Building and Development Services FAQ
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A. All property in Santa Fe County is currently zoned for agricultural and residential use. If you are placing a home on a legal lot, you do not need zoning as this is a permitted use throughout the County. Commercial Districts are established through a Master Plan process, and must be approved bythe Board of County Commissioners. To divide or subdivide your property other criteria will be applied based on current Code, water availability, and access.
A. No person may engage in development within the County until such person has obtained a Development Permit for such development, Meeting the requirements of the Santa Fe County Land Development Code. Development includes: construction, alteration addition or repair to a structure (including walls, fences, homes accessory structures and replacement of a manufactured or mobile home).
A. The Growth Management Department has prepared submittal checklists for development permits. These standardized lists provide all information including what type of documents and number of plan sets you will need to submit when you apply for your permit. You can access this information on the County website: www.santafecountynm.gov or pick up the forms in the Building and Development Services office, 102 Grant Ave.
A. All applications are sent to Code Enforcement for an initial inspection and are also inspected by County Fire. If during these inspections any Code violation is evident on your property, you will be required to address the violation before your permit is released.
A. For standard permit applications that do not require a public hearing, the standard time frame from start to completion is fifteen working days. Certain types of permits (walls, fences, etc.) are expedited and you may receive a call that your permit is ready for pickup in as few as five working days.
A. Permit fees are based on several factors, including valuation of the project you are constructing and the type of process required prior to permit issuance. For example, fees for subdivision applications are more expensive than fees for constructing a single dwelling because the more complex applications require a public hearing and added reviews by County staff.
Permit fees are found in Ordinance 2008-12, which is available online or in the Building and Development Services office.Fees must be paid at the time of application.
A. Yes, accessory structures are a permitted use on residential property, submittal requirements are outlined on the accessory structure checklist. Accessory structures cannot be used as dwellings, so they may have either a kitchen or a bath, but not both. If the proposed accessory structure is larger than 2000 square feet, a public hearing is required.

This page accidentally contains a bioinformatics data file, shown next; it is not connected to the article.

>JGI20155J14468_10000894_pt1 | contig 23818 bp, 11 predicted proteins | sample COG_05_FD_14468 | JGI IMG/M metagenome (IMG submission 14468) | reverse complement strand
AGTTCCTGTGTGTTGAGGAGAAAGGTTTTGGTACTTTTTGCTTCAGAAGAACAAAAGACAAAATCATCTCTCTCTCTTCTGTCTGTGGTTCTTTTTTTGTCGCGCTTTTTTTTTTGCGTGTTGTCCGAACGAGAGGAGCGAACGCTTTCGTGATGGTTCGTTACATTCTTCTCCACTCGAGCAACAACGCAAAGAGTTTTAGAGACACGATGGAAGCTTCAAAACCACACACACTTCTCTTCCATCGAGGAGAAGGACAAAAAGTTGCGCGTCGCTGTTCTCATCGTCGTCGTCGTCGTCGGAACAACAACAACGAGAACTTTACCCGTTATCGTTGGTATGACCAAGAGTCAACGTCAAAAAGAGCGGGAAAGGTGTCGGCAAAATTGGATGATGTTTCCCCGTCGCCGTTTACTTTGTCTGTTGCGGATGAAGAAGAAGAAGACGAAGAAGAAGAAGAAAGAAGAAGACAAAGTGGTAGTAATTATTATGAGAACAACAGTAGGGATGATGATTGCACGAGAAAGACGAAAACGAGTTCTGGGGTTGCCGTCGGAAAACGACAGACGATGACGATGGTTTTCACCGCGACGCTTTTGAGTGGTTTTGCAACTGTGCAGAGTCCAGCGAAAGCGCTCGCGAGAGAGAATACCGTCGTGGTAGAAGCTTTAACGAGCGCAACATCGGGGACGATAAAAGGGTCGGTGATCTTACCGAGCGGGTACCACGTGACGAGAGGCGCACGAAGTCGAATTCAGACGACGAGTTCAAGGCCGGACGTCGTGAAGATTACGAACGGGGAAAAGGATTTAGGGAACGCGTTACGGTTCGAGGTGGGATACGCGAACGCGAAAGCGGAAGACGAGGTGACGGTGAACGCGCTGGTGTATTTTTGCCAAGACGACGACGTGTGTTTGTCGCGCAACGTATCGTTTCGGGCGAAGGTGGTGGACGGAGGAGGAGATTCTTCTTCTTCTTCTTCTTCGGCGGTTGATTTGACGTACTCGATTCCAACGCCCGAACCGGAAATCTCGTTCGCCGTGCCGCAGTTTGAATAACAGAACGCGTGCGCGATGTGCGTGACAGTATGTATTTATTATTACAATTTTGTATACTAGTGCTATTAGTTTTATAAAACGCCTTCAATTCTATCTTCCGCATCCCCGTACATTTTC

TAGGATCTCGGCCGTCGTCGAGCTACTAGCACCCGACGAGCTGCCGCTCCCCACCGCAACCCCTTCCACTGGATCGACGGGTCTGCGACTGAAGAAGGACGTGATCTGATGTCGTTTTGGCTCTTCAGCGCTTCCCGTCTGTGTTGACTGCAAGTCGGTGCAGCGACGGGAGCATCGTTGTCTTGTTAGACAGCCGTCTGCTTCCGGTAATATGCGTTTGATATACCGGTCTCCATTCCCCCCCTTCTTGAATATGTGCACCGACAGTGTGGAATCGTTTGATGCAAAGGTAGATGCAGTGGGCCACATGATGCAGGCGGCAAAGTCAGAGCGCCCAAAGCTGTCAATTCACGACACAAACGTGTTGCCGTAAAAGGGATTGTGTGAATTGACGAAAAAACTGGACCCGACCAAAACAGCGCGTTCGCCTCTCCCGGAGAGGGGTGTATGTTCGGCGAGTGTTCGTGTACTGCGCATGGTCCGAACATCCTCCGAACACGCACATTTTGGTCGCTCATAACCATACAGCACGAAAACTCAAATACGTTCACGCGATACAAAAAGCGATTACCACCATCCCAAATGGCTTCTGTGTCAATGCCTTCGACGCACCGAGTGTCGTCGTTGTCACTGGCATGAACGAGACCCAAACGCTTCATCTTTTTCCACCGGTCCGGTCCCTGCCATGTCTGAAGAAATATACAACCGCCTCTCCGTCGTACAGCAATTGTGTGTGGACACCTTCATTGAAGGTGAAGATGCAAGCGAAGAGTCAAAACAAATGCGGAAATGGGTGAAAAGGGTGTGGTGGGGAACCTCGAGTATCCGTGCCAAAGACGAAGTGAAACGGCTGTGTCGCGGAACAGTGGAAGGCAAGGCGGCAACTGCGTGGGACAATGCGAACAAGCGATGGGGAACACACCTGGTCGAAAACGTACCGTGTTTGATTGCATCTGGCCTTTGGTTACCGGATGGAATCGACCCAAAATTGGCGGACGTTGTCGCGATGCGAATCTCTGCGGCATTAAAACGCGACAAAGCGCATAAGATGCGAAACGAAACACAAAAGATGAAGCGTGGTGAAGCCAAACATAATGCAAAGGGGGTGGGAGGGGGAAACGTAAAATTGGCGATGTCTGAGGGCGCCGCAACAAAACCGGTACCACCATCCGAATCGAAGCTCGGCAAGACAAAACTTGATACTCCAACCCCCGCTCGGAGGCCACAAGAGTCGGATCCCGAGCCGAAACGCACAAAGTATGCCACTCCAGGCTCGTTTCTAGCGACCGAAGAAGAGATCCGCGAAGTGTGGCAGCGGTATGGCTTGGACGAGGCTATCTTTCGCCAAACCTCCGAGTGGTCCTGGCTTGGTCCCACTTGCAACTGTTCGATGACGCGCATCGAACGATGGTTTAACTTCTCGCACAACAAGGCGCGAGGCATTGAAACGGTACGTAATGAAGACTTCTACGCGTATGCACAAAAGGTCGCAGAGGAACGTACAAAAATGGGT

A. The County does not differentiate between a house and a guesthouse, they are both considered to be dwelling units and your lot must be large enough to meet current minimum lot size requirements. Minimum lot size is based on hydrologic zones and range in size from 0.75 acres in traditional communities to 160 acres in the Homestead Zone. Land use staff will be able to tell you which hydrologic zone your property is in by looking at your survey plat.
If you have a shared well system or recorded water restrictions this may preclude placement of a guesthouse regardless of how large your lot is. Each dwelling unit must have a minimum of 0.25 acre feet per year to support the additional dwelling unit.
The New Mexico Environment Department has additional requirements for property on an individual liquid waste disposal system (septic tank). Lot size requirements are based on the number of bedrooms proposed. An updated liquid waste permit issued by the NMED is required with most permit applications.
A. Illegal contruction activity can be reported by emailing email@example.com, filling out a Complaint Form in person at the Building and Development Services Office, 102 Grant Ave. or faxing a complaint form to Wayne Dalton (505) 986-6389.
We will need some specific details, including an address or detailed directions in order to locate the property, and a brief description of your complaint.
A. The need to hire a licensed professional is primarily determined by the New Mexico Board of Licensure for Professional Engineers and Professional Surveyors, and by the Architectural Licensing Board. The State of New Mexico requires professional seals on construction drawings submitted for permit in order to protect the public's life, safety and welfare-based on size, occupant load, height and other factors. You may call County staff at 986-6223 or the Board of Licensure at 505.827.7561 for exact requirements. County staff requires that certain slope and drainage analysis are sealed by an engineer or licensed surveyor based on Code criteria and on Ordinance 2008-10 (Floodplain and Stormwater Management) requirements.